A significant shift is underway in terms of the types of services IT organizations require as they gain more confidence in the age of the cloud. A recent survey of 1,503 large organizations conducted by 451 Research on behalf of Dimension Data, a global provider of IT services that is a unit of NTT, suggests that there’s been significant drop in demand for cloud transformation services in favor of more post-cloud-deployment services.
While a full 67 percent of the respondents have purchased cloud transformation services in the past 12 months, only 25 percent plan to do so in the next 12 months. Demand for other types of services has also fallen. For example, 48 percent have used cloud assessment and readiness services in the past 12 months, but only 42 percent plan to purchase in the next 12 months. For the same time periods, cloud migration services goes from 45 to 39 percent; training drops from 46 percent to 41 percent; and testing goes from 48 percent to 36 percent.
While that may be a little disheartening, the survey also finds that IT organizations ranked their top cloud deployment challenges as being cost management (45 percent); data migration (44 percent); cloud management (42 percent); and automation of business processes (37 percent).
Taken together, the survey results show that as IT organizations become more accustomed to the cloud, their level of comfort with migrating workloads into the cloud on their own has increased. In fact, only 14 percent say they rely on third-party contractors and specialist to move workloads into the cloud. In contrast, more than a third (38 percent) say they have automated that task. Nevertheless, when respondents were asked to rank top inhibitors to cloud adoption, migration issues ranked third (50 percent) after cost of investment (52 percent) and security/compliance issues (55 percent).
Cloud use cases going forward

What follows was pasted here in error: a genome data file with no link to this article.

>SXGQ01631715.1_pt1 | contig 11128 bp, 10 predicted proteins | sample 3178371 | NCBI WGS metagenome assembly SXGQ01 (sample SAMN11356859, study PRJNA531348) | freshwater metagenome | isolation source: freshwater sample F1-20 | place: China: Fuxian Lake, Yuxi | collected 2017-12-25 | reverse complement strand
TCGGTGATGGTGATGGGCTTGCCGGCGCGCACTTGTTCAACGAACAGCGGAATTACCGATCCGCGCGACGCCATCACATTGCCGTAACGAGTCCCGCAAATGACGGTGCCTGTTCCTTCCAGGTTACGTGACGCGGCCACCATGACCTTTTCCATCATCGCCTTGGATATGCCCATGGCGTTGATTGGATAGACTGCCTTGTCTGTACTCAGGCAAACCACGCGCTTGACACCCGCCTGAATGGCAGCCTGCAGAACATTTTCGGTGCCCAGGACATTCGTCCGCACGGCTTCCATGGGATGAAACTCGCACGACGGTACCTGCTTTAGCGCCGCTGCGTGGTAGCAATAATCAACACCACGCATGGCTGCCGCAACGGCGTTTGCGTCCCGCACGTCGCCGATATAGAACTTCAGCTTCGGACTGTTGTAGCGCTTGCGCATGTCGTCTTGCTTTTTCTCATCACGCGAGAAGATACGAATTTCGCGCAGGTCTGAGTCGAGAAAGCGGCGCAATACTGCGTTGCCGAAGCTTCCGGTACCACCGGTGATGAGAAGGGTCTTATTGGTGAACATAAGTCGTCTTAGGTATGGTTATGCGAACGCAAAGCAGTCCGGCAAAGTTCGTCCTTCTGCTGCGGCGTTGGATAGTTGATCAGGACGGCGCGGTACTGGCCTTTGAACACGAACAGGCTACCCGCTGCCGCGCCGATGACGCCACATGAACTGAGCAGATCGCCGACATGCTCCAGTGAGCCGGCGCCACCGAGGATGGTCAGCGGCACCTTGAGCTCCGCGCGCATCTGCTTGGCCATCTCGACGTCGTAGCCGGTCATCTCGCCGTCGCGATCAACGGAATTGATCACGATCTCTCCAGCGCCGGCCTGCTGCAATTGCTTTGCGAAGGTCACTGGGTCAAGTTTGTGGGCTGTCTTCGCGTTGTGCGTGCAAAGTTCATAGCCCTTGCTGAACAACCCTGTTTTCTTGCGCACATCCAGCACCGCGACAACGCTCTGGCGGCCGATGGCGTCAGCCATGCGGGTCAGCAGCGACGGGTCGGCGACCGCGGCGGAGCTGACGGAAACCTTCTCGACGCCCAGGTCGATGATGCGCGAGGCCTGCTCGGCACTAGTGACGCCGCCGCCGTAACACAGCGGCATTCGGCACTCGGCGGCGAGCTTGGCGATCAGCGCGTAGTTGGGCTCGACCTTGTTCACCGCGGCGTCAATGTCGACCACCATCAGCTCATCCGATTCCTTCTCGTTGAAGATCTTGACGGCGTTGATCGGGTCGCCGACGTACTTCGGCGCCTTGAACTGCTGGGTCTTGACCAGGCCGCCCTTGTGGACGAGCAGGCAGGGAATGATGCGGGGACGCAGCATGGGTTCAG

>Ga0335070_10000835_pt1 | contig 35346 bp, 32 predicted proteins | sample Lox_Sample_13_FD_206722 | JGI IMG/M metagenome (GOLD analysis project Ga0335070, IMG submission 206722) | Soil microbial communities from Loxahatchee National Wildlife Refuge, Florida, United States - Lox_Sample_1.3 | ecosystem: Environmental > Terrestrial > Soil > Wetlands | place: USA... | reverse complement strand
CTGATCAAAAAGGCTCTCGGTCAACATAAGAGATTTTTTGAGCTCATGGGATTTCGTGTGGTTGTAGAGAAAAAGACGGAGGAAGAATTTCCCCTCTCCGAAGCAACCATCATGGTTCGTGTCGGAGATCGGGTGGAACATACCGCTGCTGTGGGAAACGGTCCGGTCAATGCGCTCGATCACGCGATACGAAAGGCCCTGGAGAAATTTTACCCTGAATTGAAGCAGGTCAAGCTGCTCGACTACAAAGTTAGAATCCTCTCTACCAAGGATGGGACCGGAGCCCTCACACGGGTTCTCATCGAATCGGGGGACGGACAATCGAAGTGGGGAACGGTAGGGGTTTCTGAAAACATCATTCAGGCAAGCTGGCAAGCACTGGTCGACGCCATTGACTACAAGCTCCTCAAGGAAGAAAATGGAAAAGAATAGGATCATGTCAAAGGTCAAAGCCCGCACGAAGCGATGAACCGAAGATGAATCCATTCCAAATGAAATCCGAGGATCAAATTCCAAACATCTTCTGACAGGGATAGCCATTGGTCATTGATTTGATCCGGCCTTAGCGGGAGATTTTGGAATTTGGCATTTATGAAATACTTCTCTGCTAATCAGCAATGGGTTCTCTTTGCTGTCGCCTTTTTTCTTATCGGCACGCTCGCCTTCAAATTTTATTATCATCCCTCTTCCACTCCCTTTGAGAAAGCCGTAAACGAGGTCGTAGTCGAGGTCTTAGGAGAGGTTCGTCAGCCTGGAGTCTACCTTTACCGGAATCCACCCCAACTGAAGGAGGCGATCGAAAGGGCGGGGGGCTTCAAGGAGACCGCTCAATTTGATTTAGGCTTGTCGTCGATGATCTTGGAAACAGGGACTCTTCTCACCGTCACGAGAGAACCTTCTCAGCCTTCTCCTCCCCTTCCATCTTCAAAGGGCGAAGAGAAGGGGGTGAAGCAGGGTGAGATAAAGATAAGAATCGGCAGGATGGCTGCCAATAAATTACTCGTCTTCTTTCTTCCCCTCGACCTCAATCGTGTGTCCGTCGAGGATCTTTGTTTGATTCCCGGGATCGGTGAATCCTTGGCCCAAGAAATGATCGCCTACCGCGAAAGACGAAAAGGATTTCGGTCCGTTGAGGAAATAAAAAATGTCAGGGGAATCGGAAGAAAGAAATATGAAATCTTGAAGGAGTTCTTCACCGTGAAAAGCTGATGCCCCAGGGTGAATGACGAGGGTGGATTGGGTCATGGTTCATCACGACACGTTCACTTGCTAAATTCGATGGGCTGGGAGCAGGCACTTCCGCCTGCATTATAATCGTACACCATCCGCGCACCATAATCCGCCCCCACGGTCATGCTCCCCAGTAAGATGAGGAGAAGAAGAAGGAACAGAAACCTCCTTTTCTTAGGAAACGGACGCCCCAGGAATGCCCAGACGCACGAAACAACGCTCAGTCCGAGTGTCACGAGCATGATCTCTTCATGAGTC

In general, the survey finds that usage of classes of cloud services spanning software-as-a-service (SaaS), platform-as-a-service (PaaS), and infrastructure-as-a-service (IaaS) is evenly distributed. Of most interest to IT service providers is what types of use cases lend themselves most to the cloud. The survey respondents ranked those use cases as application development and testing (54 percent); custom in-house applications (49 percent); legacy applications (40 percent); non-critical applications (39 percent); mission-critical applications (38 percent); applications running on premises (37 percent); new applications only (35 percent); and applications running off premises (19 percent). Given the broad use cases cited, it would be fair to surmise that each organization is approaching the cloud in its own unique way.
One thing that is clear is that some form of hybrid cloud computing is the ultimate destination. In fact, 451 Research found that 65 percent of the respondents were already using Microsoft Azure—compared to AWS at 59 percent, Google Cloud Platform at 45 percent, and IBM at 42 percent. But being comfortable with multiple public clouds, of course, is not nearly the same thing as mastering heterogeneous hybrid cloud computing. IT organizations are clearly starting to get more comfortable with the idea of living in a multi-cloud world. They just don’t yet fully appreciate how much external expertise they will need to turn those hybrid cloud computing dreams into an everyday reality.